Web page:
After visiting the UMC, go back out to the fountain area and head due west, through an archway, and you’ll see the outdoor Mary Rippon Theatre, where you’ll return later to catch an evening performance of the Colorado Shakespeare Festival. Hang a left into the Henderson Building, the home of CU’s Museum of Natural History, where you can see everything from a giant triceratops skull to Native American art. There’s a cool little nook on the bottom floor for kids to play and explore.
If you’re up for more walking, go back the way you came, then head west from the fountain area through the covered walkway of the UMC Loggia. Making your way northeast, you can check out CU’s brand-spanking-new visual arts center and, beyond that, the hightech ATLAS Building.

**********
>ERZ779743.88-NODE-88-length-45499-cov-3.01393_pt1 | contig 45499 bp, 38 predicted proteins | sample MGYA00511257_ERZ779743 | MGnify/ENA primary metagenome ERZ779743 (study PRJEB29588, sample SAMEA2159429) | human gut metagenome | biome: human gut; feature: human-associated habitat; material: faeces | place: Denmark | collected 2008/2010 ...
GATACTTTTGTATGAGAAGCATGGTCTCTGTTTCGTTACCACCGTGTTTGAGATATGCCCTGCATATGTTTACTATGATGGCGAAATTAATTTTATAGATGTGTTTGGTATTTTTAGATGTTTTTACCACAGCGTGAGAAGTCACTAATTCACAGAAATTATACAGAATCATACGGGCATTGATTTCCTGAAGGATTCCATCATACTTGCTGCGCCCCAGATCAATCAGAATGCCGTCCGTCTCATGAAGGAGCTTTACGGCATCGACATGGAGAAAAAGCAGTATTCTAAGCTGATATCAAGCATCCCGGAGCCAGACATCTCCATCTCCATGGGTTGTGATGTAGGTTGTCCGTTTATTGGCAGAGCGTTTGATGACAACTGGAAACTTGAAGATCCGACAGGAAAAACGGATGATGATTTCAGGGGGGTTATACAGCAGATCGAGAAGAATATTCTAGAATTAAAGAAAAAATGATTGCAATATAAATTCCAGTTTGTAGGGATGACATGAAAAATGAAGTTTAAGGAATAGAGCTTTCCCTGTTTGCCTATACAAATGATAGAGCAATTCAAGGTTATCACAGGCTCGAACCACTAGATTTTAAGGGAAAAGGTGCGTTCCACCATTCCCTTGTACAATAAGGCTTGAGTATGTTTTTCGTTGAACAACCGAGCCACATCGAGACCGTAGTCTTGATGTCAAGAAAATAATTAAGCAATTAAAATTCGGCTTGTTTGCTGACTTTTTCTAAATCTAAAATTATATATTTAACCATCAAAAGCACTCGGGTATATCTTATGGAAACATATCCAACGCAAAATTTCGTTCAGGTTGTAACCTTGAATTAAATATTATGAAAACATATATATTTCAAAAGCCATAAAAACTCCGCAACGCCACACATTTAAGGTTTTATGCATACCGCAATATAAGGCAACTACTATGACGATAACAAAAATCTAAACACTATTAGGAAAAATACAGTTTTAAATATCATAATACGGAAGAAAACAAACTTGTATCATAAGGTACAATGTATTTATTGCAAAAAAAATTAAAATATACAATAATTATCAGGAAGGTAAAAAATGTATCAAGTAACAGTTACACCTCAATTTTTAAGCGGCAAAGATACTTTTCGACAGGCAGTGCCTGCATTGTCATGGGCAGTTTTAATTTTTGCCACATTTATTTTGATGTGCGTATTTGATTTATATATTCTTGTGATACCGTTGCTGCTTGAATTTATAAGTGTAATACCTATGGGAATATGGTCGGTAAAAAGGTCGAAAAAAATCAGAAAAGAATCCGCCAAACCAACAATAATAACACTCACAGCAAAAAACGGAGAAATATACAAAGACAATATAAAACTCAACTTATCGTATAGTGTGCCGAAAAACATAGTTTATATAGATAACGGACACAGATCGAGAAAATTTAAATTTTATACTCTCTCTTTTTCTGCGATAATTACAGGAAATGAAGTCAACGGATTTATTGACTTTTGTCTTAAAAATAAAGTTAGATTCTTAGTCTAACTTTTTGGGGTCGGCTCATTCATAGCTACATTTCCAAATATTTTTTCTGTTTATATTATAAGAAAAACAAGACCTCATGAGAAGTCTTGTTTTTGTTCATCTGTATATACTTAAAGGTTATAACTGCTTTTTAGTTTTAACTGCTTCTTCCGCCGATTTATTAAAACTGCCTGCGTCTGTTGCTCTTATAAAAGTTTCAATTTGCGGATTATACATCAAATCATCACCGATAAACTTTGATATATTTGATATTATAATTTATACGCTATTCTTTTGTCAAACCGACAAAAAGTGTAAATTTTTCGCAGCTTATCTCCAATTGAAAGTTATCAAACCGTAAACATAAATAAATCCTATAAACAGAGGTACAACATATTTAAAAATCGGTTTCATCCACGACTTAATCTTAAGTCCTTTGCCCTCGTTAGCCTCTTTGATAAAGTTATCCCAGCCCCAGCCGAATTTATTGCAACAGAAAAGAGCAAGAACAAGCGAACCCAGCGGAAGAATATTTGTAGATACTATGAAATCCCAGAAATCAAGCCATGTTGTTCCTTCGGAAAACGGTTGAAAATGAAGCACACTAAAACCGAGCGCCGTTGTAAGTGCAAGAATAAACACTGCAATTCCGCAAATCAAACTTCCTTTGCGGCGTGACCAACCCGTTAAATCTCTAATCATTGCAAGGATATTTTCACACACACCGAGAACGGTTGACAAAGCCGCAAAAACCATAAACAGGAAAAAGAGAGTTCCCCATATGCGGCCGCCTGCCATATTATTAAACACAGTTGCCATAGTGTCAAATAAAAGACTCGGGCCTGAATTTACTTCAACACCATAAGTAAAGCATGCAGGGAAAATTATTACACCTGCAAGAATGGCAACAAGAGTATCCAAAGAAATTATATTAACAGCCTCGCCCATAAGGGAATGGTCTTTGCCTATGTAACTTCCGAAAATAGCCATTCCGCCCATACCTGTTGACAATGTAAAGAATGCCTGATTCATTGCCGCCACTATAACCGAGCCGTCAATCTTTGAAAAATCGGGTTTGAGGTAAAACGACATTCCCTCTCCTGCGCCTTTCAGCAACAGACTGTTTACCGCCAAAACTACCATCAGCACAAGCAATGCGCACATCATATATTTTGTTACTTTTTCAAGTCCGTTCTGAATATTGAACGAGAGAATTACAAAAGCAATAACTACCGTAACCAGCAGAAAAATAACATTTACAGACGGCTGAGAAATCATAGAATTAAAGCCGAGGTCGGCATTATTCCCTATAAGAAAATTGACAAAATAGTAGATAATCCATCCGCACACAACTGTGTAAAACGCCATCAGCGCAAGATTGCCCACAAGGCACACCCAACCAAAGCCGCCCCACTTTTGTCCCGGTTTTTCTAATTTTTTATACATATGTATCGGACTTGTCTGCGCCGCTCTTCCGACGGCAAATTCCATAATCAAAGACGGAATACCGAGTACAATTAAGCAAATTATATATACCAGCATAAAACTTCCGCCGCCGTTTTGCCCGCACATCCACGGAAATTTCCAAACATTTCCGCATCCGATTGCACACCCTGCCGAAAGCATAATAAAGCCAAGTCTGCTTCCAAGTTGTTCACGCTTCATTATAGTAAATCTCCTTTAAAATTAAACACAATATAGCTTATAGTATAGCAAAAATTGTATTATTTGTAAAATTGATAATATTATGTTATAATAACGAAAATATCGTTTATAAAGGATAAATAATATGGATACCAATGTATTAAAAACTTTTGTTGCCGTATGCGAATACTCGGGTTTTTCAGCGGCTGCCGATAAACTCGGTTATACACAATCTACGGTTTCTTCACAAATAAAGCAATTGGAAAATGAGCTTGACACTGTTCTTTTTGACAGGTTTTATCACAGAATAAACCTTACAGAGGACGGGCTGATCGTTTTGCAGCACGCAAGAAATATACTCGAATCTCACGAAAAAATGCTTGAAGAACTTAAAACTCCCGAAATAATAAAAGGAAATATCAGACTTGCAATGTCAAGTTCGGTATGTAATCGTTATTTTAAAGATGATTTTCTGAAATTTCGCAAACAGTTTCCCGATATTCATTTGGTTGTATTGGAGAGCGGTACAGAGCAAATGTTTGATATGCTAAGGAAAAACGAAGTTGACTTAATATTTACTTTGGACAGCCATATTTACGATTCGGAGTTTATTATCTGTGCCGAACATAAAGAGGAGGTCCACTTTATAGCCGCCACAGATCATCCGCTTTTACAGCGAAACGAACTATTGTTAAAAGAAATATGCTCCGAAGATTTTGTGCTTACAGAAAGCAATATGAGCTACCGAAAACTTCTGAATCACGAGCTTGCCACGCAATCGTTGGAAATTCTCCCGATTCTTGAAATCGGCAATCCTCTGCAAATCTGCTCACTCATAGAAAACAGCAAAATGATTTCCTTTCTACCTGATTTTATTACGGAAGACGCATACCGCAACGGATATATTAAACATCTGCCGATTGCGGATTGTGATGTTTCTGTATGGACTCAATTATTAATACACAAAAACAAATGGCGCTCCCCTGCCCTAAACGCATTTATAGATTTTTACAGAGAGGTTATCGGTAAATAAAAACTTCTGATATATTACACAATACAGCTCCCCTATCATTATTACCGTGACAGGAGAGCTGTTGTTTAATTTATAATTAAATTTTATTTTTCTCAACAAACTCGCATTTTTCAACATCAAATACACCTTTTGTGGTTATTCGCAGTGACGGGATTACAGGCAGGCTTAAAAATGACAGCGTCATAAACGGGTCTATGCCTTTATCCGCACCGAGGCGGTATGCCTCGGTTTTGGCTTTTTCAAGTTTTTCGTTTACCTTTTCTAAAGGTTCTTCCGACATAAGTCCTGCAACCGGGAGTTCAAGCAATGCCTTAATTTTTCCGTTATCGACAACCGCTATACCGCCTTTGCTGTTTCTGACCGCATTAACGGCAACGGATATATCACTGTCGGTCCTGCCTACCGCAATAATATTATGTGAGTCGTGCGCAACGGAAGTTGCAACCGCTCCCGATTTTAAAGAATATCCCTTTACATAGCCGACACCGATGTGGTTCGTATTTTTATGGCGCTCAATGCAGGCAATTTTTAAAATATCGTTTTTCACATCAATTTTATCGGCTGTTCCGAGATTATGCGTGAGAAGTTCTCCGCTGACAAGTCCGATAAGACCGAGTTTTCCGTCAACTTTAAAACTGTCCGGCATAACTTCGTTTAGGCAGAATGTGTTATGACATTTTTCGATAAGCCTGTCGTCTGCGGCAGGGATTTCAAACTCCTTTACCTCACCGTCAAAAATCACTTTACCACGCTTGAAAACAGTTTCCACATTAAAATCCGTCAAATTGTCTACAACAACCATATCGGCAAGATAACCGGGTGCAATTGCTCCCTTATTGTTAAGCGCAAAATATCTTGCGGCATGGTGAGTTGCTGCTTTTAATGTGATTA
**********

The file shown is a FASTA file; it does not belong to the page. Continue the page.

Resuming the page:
Continue north and then east along 18th Street and Colorado Avenue, passing the Ketchum Building where Ward Churchill used to work before he got canned. Soon you’ll descend into the shadows of Folsom Stadium, where, if you’re lucky, you might be able to take in the stellar view of the field and the Flatirons from the club level (try the elevators on the east side of the stadium).
Finally, if you’re not too exhausted yet, work your way south by southeast across campus to the Fiske Planetarium, on the south side of Regent Drive (enjoy that new tunnel under Regent; that crossing used to involve taking your life in your hands). If you can, catch a show at Fiske, or just browse the exhibits around the lobby area.
Still not done? More south-bysouthwest trekking will get you to the impressive architecture of the Wolf Law Building.
Oh, did you want to get back to your car? It’s on the complete opposite side of campus. Sorry about that.
But if you head west and return along Broadway (don’t forget to hang a right on University to find your vehicle), you can get a taste of the shops and restaurants on The Hill, which will make it worth the trip.